LITTLE ROCK — A House committee on Tuesday endorsed a bill that would let local communities and water utilities decide whether to add fluoride to public water supplies.

LITTLE ROCK — A House committee on Tuesday endorsed a bill that would let local communities and water utilities decide whether to add fluoride to public water supplies.


House Bill 1355 by Rep. Jack Ladyman, R-Jonesboro, received a "do pass" recommendation from the House Public Health, Welfare and Labor Committee and heads next to the House.


Under the bill, a city, county or company that controls a water system could decide whether to adjust the fluoride level in the water and would not be allowed to exceed the maximum level recommended by the state Health Department. There would be no minimum level, allowing the level to be set at zero if the controlling entity wishes.


Act 197 of 2011 currently requires any water system in the state serving 5,000 people or more to set a fluoride level within the minimum and maximum levels recommended by the Health Department. A water system does not have to comply unless private funds are available to cover fluoridation costs.


"I feel that the people who drink the water should vote on or decide what they put in the water," Ladyman told the committee.


Health Department Director Dr. Nate Smith, and Dr. Lindy Bollen, director of the department’s Office of Oral Health, testified against the bill.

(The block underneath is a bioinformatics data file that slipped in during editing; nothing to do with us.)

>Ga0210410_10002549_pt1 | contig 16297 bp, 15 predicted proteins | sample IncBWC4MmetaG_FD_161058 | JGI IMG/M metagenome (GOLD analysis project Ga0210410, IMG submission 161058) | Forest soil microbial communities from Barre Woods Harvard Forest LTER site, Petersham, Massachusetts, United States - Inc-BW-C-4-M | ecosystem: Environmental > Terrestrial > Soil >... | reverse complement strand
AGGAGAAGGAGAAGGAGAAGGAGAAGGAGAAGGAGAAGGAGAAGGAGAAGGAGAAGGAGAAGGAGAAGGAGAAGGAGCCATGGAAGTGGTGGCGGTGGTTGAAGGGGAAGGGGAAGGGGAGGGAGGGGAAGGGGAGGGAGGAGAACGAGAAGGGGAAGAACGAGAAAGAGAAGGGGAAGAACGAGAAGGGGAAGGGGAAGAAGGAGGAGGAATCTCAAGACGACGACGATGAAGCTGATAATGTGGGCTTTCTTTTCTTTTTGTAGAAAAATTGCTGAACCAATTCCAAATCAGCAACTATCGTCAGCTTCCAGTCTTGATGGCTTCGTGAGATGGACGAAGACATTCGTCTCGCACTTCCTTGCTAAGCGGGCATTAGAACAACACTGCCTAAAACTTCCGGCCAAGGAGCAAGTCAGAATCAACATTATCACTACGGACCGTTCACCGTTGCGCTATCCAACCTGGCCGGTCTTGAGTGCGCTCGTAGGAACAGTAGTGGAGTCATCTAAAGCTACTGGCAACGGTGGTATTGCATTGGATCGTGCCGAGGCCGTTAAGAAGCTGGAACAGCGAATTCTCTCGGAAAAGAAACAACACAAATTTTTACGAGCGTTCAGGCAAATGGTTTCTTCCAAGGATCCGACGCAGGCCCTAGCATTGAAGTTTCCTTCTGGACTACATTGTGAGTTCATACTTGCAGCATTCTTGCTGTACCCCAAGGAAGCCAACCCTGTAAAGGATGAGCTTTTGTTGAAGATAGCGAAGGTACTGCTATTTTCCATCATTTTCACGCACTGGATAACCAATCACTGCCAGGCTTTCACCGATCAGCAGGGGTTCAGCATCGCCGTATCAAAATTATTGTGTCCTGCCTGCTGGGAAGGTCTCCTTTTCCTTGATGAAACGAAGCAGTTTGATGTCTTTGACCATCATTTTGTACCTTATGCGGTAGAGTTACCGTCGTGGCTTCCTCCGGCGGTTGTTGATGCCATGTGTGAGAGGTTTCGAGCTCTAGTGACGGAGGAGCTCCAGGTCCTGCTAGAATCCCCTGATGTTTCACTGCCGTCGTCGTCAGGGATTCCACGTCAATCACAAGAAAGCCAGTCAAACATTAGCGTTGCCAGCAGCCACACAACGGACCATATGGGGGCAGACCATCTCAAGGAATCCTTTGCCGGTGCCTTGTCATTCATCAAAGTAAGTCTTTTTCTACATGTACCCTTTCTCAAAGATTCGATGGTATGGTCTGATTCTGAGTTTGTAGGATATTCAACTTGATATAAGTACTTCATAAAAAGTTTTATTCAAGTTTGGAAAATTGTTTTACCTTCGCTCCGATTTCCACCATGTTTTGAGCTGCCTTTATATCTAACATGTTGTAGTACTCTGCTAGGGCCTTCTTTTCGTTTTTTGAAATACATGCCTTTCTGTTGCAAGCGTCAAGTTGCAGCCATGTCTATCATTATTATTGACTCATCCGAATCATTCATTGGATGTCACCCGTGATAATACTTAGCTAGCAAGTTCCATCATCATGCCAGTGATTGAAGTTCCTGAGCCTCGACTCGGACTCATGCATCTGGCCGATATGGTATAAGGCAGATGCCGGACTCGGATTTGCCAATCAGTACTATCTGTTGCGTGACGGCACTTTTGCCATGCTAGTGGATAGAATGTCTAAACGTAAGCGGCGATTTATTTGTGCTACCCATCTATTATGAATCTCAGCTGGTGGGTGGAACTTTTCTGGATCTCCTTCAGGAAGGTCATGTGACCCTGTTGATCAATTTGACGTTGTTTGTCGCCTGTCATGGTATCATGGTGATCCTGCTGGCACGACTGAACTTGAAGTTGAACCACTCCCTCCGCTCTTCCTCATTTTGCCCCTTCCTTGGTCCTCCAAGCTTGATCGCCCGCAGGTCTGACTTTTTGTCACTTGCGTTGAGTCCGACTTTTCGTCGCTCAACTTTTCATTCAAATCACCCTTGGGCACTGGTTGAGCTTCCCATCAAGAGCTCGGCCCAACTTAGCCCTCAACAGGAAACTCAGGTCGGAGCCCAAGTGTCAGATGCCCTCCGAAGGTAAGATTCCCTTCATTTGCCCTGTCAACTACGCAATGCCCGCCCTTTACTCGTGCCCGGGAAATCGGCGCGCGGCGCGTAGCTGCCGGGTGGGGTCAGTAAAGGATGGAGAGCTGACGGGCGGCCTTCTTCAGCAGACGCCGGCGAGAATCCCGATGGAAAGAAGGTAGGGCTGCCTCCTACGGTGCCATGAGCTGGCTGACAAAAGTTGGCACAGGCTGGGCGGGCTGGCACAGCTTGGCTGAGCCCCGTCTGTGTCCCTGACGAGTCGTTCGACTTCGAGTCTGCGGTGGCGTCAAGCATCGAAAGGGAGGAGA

Fluoride "greatly reduces the incidents of decay, especially in our target populations where they don’t have the services," Bollen said.


Rep. Deborah Ferguson, D-West Memphis, a dentist, said she had seen an appreciable difference between the oral health of children in West Memphis where the water was fluoridated and children in communities without fluoride in the water. Tooth problems are a common reason children miss school, she said.


"You can say this is about local control, but you weren’t for local control when you wanted cursive writing and discrimination," Ferguson said, referring to bills approved by the Republican-controlled House to require the teaching of cursive in schools and prohibit cities and counties from passing anti-discrimination ordinances.


The panel endorsed the bill in an 11-5 vote.


Also Tuesday, the committee rejected HB 1311 by Rep. Mickey Gates, R-Hot Springs, which would end enrollment in the Medicaid expansion program known as the private option. The bill failed in a 7-11 vote.


Act 46 of 2015, approved earlier this session, calls for the private option to end Dec. 31, 2016, and for a legislative task force to look for an alternative model to replace it.